The extent to which documentaries command any attention during Oscar season is typically reserved for feature-length nominees.
But the Documentary Short Subject category usually has its share of powerful, expertly produced nonfiction fare, too. This year’s crop of short docs in Academy Award competition is no exception.
Seattle audiences can get a look at the five 2014 Short Subject nominees beginning Friday at Sundance Cinema. The films are divided between two programs requiring separate admissions.
Documentary Program A:
- The hidden homeless: families in the suburbs
- Home prices charge ahead, driving some buyers farther afield
- Here are Seattle-area companies employees enjoy working at most
- How the Seahawks got two first-round picks in the NFL draft
- Trump plans rallies in Lynden and Spokane on Saturday
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Malcolm Clarke’s ennobling “The Lady In No. 6” is the true story of 110-year-old Alice Herz-Sommer, the oldest living Holocaust survivor and a concert pianist whose childhood recollections in Prague include regular visits from Franz Kafka.
Between living-room performances of Chopin and Beethoven, Herz-Sommer relates terrible days of Nazi occupation and surviving a concentration camp. Yet her unflagging optimism, then as now, is a marvel to behold.
Sara Ishaq’s “Karama Has No Walls” is an agonizing account of 2011 peaceful demonstrations in Yemen’s capital that were officially met with bullets. The bloody loss of idealistic young men is keenly felt through their families. But what is extraordinary is that all the stunning footage of violence was shot by dedicated amateurs throwing themselves into harm’s way.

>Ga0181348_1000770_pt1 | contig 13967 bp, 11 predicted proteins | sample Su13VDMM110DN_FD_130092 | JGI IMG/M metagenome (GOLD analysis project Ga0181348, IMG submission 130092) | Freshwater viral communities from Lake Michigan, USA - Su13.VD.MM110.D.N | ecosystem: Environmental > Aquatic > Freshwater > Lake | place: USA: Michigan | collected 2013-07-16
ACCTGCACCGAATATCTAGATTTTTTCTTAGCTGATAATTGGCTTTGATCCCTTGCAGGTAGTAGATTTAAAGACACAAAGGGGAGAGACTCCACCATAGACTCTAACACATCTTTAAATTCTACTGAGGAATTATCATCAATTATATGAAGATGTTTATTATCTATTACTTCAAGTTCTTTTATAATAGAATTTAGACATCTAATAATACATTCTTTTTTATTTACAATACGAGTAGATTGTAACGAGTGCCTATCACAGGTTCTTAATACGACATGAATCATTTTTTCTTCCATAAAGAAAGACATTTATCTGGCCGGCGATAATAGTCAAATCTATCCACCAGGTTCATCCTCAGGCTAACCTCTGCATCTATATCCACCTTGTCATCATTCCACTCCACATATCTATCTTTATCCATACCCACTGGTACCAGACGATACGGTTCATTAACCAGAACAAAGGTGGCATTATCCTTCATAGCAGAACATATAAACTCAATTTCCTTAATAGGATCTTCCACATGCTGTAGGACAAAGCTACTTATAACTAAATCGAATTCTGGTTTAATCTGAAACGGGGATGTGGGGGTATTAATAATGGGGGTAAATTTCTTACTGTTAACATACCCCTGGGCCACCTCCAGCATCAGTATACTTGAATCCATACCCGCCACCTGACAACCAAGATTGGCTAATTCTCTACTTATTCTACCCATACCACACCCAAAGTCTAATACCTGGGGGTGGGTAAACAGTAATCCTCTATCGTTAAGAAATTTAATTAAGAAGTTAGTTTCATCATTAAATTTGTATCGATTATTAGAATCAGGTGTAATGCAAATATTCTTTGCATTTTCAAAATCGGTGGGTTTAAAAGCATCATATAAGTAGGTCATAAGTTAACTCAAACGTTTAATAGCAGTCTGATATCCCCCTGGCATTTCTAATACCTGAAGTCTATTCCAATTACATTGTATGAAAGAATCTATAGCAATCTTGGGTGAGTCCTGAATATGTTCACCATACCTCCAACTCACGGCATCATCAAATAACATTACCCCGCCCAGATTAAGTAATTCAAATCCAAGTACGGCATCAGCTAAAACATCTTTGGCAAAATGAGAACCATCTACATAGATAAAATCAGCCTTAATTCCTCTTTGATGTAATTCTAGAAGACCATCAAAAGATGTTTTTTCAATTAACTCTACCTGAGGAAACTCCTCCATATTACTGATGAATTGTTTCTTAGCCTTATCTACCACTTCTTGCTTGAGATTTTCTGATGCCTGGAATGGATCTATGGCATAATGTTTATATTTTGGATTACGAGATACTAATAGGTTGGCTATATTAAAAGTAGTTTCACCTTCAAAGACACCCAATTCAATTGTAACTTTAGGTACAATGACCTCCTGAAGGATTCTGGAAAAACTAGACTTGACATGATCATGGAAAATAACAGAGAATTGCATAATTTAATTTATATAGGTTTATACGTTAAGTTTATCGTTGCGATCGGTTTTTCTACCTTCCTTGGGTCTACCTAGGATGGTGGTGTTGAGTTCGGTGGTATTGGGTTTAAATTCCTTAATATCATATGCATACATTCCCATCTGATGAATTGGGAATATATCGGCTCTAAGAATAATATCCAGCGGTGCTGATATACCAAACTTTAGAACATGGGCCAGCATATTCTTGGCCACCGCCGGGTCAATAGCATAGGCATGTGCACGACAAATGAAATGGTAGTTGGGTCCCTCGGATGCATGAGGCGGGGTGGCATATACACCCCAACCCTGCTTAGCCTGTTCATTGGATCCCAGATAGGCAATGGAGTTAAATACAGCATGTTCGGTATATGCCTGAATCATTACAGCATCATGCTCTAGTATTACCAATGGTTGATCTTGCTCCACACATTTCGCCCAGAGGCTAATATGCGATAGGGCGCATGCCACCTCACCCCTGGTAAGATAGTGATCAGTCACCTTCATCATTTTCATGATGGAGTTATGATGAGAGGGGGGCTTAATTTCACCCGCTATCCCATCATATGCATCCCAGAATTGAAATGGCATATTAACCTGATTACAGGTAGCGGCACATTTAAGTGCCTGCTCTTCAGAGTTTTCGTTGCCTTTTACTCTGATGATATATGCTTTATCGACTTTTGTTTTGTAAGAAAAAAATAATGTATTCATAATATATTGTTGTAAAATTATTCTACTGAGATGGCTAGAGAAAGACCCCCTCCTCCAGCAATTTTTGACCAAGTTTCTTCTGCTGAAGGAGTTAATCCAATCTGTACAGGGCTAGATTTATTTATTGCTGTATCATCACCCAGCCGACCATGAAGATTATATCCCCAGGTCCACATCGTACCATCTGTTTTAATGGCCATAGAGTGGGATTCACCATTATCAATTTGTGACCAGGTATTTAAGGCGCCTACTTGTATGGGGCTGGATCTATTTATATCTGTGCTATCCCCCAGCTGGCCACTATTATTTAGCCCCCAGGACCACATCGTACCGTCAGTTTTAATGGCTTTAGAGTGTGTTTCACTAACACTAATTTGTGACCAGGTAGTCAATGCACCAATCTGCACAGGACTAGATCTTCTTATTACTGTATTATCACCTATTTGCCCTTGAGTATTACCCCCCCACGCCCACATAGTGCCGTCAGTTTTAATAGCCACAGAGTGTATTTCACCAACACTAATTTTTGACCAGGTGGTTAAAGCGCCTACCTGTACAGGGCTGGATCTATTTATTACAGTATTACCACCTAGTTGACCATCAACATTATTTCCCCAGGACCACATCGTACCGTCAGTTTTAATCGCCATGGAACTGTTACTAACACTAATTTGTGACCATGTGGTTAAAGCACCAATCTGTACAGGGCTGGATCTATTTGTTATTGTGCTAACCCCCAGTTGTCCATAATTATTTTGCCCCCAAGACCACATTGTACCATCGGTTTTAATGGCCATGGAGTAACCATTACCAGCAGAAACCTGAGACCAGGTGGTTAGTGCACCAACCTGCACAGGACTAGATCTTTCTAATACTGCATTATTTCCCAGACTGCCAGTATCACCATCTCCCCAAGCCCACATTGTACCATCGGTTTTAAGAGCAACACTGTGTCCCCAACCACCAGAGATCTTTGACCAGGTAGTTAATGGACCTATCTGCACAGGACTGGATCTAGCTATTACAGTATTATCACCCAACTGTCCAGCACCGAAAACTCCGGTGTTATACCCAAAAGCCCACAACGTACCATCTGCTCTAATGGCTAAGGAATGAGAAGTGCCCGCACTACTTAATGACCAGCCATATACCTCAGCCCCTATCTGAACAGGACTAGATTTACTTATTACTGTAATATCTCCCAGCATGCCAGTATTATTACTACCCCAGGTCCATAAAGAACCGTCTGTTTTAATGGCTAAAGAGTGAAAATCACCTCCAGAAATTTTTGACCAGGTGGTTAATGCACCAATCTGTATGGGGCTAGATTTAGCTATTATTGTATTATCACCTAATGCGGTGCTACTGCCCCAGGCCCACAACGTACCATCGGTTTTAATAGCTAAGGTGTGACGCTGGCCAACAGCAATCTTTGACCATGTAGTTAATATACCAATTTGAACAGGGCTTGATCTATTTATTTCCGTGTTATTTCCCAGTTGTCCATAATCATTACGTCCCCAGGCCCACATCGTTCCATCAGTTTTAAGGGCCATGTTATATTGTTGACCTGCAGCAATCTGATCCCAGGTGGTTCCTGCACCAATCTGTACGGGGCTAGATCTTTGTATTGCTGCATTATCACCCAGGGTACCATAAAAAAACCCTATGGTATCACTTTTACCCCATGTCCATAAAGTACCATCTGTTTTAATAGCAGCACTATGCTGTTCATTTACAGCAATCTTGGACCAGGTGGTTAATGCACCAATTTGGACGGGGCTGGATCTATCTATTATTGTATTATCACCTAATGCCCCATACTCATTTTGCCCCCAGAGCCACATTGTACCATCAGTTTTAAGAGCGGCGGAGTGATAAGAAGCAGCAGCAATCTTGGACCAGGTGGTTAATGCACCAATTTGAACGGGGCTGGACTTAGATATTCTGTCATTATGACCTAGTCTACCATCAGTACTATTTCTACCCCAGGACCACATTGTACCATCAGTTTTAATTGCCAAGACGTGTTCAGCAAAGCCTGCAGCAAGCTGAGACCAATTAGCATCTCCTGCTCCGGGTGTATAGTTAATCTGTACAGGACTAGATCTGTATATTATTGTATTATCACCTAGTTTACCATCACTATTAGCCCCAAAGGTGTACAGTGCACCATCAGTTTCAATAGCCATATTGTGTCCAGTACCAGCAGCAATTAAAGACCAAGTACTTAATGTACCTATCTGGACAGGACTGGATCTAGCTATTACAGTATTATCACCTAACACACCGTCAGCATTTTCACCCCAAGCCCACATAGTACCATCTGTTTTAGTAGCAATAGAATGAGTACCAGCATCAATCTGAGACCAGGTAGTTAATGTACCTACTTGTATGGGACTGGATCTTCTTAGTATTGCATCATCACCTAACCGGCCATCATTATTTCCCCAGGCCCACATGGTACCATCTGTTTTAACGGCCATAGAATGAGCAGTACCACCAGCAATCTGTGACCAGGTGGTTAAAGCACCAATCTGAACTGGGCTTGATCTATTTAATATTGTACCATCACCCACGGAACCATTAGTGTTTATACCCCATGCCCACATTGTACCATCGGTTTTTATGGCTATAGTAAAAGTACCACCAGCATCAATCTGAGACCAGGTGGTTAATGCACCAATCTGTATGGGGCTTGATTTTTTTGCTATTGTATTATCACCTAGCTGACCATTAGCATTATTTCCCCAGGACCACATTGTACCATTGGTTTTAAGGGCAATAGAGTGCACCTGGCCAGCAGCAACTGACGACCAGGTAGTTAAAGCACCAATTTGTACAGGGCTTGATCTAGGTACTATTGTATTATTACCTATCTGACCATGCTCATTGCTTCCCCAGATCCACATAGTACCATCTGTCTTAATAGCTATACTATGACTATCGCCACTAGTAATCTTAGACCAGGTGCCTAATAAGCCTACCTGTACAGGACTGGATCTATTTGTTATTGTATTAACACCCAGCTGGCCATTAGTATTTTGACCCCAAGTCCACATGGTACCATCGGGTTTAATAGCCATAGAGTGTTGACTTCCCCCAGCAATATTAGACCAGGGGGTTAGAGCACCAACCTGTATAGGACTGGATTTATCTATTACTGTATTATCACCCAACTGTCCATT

Jason Cohen’s jaw-dropping “Facing Fear” concerns two men — one a former, brutal skinhead; the other a one-time street kid — brought together twice by a shared destiny, the first time in an urban atrocity, the second through forgiveness.
Jeffrey Karoff’s “Cave Digger” is a somewhat bizarre tale of a New Mexico sandstone sculptor who turns caves into underground cathedrals of personal expression. Trouble is, he has a way of wearing out his welcome with patrons who commission his environment-altering work.
Edgar Barens’ “Prison Terminal: The Last Days of Private Jack Hall,” is a remarkable peek inside a hospice for dying prisoners at a maximum-security prison. The titular Hall is a war hero-turned-murderer whose final hours are met with compassion and comfort from fellow inmates. (The film also premieres March 31 on HBO.)
Tom Keogh: email@example.com